Xi Jinping’s New Watchdog

An Ever More Powerful Anti-Corruption Tool

Chinese President Xi Jinping at the Great Hall of the People in Beijing, China, March 3, 2018. Damir Sagolj / Reuters

On February 25, when the Chinese Communist Party revealed its plans for rare constitutional amendments, including the abolishment of presidential term limits, less noticed amid the growing concerns of dictatorship were shifts to further centralize President Xi Jinping’s control over China’s anti-corruption efforts. The crux of the change lies in the creation of a newly consolidated anti-corruption watchdog called the National Supervision Commission (NSC), which will be formally established at the annual National People’s Congress plenary session that opened on March 5. 

This new party watchdog is the answer to a long debate in China over the need for a new anti-corruption agency. Key issues included unifying and simplifying the system within a single body, providing additional resources, and reducing manipulation by local officials. The NSC certainly addresses these concerns. But it fails to address one key weakness: who watches the watchdog? Although various models have been proposed to establish a degree of independence and more genuine accountability, the NSC, which came about relatively quickly, offers a wildly different approach: it is a more powerful institution, established in law but not greatly constrained by it, and it will supervise ideological and political discipline as well as corruption. In practice, it is accountable only to itself and the central party leadership. Ostensibly intended to institutionalize anti-corruption work, it will effectively be a tool of—and not a check on—Xi’s centralized power.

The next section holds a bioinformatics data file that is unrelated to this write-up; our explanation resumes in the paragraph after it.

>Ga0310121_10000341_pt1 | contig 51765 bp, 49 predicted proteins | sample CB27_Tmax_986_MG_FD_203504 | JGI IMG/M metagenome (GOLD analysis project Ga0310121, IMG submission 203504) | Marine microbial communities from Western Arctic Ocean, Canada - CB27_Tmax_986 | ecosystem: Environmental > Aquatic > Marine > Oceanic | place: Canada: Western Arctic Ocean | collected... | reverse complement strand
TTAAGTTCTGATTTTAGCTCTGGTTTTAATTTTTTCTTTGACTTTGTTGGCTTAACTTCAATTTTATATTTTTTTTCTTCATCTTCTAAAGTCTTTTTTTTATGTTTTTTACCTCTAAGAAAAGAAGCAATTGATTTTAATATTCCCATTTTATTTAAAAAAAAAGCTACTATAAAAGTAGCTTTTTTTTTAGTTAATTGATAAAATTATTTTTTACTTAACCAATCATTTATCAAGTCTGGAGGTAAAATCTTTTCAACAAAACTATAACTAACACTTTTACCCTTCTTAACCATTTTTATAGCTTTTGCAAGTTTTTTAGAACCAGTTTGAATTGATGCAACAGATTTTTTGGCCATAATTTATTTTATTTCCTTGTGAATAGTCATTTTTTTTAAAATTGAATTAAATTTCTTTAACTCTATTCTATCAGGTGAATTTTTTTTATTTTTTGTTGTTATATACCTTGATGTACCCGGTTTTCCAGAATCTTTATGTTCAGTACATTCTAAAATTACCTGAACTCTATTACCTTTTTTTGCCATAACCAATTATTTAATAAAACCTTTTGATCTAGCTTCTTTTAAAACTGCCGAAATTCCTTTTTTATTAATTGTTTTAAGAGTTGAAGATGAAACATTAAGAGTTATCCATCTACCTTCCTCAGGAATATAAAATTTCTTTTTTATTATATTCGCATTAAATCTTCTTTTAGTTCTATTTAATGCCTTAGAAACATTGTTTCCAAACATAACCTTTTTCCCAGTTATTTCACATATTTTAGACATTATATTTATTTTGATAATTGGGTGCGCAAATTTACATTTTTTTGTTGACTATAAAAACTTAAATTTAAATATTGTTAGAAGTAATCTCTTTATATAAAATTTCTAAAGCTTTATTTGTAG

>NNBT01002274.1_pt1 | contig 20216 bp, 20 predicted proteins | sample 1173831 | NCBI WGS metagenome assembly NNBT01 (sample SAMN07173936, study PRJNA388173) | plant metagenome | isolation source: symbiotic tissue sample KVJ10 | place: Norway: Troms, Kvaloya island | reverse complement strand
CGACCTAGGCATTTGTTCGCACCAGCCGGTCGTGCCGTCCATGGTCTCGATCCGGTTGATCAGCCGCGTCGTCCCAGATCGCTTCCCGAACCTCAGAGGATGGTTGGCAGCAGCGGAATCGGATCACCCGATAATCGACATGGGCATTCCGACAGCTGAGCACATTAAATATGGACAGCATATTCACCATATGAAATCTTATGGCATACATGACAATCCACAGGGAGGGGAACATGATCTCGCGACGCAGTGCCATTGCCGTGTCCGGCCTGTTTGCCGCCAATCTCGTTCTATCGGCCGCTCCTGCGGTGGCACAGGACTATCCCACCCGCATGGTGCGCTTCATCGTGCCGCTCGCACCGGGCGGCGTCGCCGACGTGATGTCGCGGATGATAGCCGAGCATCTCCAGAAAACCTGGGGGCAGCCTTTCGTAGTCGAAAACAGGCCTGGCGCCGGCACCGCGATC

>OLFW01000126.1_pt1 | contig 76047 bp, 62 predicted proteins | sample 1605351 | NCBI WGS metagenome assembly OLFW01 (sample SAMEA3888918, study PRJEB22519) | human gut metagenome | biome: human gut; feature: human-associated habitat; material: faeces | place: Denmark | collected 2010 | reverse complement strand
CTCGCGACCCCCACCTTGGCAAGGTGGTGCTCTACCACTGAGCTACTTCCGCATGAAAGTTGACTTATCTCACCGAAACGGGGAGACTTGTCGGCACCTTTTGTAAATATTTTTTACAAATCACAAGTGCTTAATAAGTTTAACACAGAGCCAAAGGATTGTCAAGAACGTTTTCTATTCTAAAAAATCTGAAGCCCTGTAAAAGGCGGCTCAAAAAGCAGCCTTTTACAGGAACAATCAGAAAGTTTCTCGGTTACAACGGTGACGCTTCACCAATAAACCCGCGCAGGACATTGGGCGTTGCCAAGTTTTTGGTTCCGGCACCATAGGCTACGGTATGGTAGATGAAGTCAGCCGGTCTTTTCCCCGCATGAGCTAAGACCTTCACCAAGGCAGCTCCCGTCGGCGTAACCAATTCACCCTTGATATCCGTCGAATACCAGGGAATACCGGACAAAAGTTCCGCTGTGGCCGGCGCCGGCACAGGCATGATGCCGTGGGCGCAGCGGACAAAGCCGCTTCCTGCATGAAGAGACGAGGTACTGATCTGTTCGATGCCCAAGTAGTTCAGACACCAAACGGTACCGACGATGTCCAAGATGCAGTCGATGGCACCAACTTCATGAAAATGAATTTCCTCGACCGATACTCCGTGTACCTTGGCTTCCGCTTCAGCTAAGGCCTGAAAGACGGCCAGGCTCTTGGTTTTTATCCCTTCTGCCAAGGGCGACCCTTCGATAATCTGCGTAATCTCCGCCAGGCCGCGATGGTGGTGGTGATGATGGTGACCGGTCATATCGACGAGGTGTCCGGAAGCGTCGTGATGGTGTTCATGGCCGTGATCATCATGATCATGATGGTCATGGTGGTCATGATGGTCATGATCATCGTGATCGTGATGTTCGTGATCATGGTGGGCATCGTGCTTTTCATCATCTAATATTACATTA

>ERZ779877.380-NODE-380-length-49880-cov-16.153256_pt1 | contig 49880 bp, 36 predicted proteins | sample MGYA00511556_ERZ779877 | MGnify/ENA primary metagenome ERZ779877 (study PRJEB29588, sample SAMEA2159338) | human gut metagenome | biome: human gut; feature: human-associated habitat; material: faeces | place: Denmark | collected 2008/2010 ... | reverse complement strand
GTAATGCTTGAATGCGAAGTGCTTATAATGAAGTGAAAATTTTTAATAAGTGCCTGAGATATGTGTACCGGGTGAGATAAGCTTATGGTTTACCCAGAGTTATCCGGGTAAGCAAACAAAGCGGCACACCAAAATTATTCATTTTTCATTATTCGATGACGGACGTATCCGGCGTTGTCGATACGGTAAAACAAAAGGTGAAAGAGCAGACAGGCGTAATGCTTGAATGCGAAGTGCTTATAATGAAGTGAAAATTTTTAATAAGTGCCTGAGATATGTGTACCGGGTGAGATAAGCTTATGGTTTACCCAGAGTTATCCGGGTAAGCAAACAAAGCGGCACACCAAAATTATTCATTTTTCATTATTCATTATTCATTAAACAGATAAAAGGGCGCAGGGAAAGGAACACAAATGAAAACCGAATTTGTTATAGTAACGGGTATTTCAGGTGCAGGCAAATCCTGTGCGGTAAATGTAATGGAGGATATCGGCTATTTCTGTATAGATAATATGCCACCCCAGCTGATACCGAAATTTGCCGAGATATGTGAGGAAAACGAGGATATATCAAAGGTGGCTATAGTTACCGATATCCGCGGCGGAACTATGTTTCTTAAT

The NSC is more an evolution of the system rather than a full-on revolution. It is a practical step forward in Xi’s attempt to centralize authority, to institutionalize anti-corruption, and to discipline officials to attain a better-run party, state, and economy. Its main component is the party’s internal disciplinary watchdog, the Central Commission for Discipline Inspection (CCDI), which was established in 1978 but has roots predating the party’s rise to power in 1949. Although theoretically elected by the party’s five-yearly national congress, the CCDI in practice has always answered to party leadership

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